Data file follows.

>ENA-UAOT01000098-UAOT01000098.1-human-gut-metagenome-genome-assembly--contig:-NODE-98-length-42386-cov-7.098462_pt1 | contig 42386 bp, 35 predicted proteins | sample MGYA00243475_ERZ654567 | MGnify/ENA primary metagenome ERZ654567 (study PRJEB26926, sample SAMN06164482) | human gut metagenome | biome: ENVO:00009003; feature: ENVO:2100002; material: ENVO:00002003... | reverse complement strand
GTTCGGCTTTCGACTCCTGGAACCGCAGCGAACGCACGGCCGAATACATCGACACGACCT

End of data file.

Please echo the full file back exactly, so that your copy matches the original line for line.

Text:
>ENA-UAOT01000098-UAOT01000098.1-human-gut-metagenome-genome-assembly--contig:-NODE-98-length-42386-cov-7.098462_pt1 | contig 42386 bp, 35 predicted proteins | sample MGYA00243475_ERZ654567 | MGnify/ENA primary metagenome ERZ654567 (study PRJEB26926, sample SAMN06164482) | human gut metagenome | biome: ENVO:00009003; feature: ENVO:2100002; material: ENVO:00002003... | reverse complement strand
GTTCGGCTTTCGACTCCTGGAACCGCAGCGAACGCACGGCCGAATACATCGACACGACCT